walt whitman

Naked if I want to


In a 2008 issue of Cabinet magazine, Alan Jacobs writes of the connection between nudity and shame, beginning with Adam and Eve and their expulsion from Eden: http://www.cabinetmagazine.org/issues/31/jacobs.php. He concludes that even the strategically placed fig leaf is not enough to protect us from ‘exposure’:

Exposure cannot really be undone; what is revealed remains, in memory and image, even after it has been re-hidden. The words of the man and woman are transparently evasive. Likewise, the fig leaves merely call attention to what they are meant to hide, and in fact are another kind of evasion, another way of passing the blame, this time not to a creature or Being but to a part of the body, as though the sexual organs acted of their own accord — even though sexuality clearly plays no part in the story, in either its prohibitions or its rebellions.


In 1912, the artist Egon Schiele was arrested for sexually abusing a young girl. At the time, Schiele was painting striking portraits of some of Neulengbach’s local children, most of whom were poor and virtually homeless, and Schiele gave them shelter and a sense of purpose; this enraged the local bourgeoisie. When the police arrived at his studio to arrest him, they also seized a number of ‘pornographic’ drawings. Although the charges of sexual abuse were dropped, the judge found the artist guilty of exhibiting erotic drawings, one of which he burned publicly in front of the assembled courtroom. Schiele was imprisoned for a month.

What the good people of Neulengbach really objected to was an artist who flagrantly depicted not simply the body, but its sexual organs, the part that is to blame for our sins. Schiele’s nudes are posed so that we see them from the feet upwards, as if we are crouched over them, their faces furthest from us, sometimes hidden or cropped from the drawing, so we are forced to focus on their centres of desire. They open their legs, finger their vulvas, so that we might see inside the ‘secret cave’, as John Updike said in a piece for the Schiele show at MoMA in 1997; they are not so much exposed as laid bare.


Six years after his brief imprisonment, Schiele would die at the age of 28 after contracting Spanish flu. Nearly 100 years on, his drawings are acceptable to polite society; in the pampered halls of the Courtauld, where they are currently on show, they are viewed by well-healed elderly ladies in cashmere twin sets. Of course at the beginning of the 21st century we are nearly blinded by the easy pornography that is just a mouse click away.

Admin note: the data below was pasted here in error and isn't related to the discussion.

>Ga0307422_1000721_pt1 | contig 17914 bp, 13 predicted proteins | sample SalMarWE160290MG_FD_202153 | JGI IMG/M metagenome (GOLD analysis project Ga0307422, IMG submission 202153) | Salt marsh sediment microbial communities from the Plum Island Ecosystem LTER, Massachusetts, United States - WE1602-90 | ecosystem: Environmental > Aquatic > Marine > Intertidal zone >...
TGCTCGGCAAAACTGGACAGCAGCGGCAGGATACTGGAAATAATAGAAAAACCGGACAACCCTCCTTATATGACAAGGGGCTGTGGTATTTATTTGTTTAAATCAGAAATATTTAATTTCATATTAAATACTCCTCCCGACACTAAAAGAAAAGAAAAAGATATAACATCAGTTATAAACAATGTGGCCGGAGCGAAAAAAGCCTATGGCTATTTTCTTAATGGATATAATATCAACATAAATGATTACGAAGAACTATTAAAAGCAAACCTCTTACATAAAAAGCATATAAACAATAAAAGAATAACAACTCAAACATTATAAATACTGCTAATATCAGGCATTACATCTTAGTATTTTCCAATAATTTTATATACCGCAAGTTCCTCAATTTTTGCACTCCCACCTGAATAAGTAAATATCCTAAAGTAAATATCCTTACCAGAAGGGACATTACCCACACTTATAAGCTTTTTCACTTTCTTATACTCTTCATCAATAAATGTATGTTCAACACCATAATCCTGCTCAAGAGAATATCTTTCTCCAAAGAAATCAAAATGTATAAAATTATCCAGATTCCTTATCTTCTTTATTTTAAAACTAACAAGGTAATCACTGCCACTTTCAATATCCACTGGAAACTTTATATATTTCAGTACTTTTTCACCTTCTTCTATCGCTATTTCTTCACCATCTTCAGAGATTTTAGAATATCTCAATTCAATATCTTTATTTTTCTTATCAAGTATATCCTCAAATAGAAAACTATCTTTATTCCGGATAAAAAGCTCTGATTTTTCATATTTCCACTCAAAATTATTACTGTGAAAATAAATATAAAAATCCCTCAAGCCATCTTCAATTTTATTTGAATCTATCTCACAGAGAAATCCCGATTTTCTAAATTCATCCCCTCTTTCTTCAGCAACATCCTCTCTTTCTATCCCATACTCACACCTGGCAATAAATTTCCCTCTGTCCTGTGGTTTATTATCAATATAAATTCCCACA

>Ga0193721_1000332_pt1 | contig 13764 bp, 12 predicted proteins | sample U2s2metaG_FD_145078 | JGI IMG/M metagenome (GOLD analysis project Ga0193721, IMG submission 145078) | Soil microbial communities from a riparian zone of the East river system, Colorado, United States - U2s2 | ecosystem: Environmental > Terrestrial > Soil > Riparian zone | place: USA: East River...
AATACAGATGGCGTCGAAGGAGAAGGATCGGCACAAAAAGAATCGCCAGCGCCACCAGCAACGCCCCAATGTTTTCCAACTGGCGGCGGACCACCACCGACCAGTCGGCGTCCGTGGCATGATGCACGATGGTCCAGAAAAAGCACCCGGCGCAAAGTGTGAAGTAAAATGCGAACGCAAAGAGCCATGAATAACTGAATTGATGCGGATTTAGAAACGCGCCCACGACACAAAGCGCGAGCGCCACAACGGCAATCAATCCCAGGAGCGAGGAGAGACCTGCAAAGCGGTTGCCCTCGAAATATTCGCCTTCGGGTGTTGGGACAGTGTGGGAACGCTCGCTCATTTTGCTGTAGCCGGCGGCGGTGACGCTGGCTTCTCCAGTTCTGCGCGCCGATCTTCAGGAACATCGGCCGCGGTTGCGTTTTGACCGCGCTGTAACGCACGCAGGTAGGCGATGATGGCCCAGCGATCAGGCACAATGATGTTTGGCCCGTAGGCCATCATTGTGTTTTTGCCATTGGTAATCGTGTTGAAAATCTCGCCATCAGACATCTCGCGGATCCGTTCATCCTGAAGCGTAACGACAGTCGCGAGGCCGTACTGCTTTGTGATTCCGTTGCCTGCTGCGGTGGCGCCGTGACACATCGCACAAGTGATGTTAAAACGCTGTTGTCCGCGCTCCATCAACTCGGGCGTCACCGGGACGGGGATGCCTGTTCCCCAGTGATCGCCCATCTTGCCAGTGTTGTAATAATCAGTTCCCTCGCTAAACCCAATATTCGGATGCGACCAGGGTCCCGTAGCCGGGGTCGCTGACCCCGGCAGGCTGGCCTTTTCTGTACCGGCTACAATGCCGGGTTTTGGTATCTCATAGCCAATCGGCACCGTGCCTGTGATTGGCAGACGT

So they have lost the power to feel illicit; have they lost the power to shock? Compared to Paul McCarthy’s new paintings on display just a few miles away at Hauser and Wirth, they are pretty tame. McCarthy uses photographic images from hardcore porn, which are superimposed onto paintings of figures engaging in extreme sexual acts. His palette captures the stained hues of bodily fluids. Hauser and Wirth have blacked out the huge glass windows that face gentile Saville Row, so that entering the gallery is like entering an adult shop in Soho. McCarthy wants us to be shocked, disgusted. The paintings are ugly, his figures are grotesque. This has always been one of his motives as an artist, to present the body as a hideous object, ejecting foul liquids and odors.


But this is not Schiele’s aim. His palette often suggests bruised flesh or blood, but this is the body electric, to quote Whitman, the soul firing the skin from within. There is love in Schiele’s portraits, sexual love, but also something more – a respect for the living, breathing, procreating figure. There is also pain; the body is twisted, bent into tortured shapes. When we do catch a glimpse of a face, the expression often betrays this pain. Schiele depicts himself so often as a Christ figure, his arms outstretched, his gaunt body splayed open. His work was misunderstood, derided, burnt in public – it is not surprising he made this connection.


Somehow, even in pain and discomfort, he manages to convey beauty. It’s difficult to say why; perhaps it’s empathy; we are also naked under our clothes; our carefully constructed outer layers do not betray what’s beneath, the secret cave, the dark core, not only of our bodies, but of our emotional terrain.

The reader is alive and well


It is always encouraging to know you’re being read (and appreciated)! Sometimes it seems impossible to imagine other people out there, reading words that earlier you committed to paper (or sent into the ether). The moment of writing is always solitary and private. I sometimes forget the stuff I put here goes out into the world via the magic of the internet: how extraordinary that this has been possible in our lifetime.

My thanks to Anthony Wilson, a fellow poet-blogger, who mentions Invective and some fabulous blogs that he follows here:


And today I received in the post two pristine copies of a new book, This is Pollock by Catherine Ingram, in which my poem ‘Cedar Nights’ is quoted. The book is part of a series from Laurence King which combines art history, biography and comics, perfect for Pollock’s beat sensibilities. And lots of snippets of other writings: I’m in good company with Whitman, Thoreau and Beckett:



(an illustration from the book by Peter Arkle)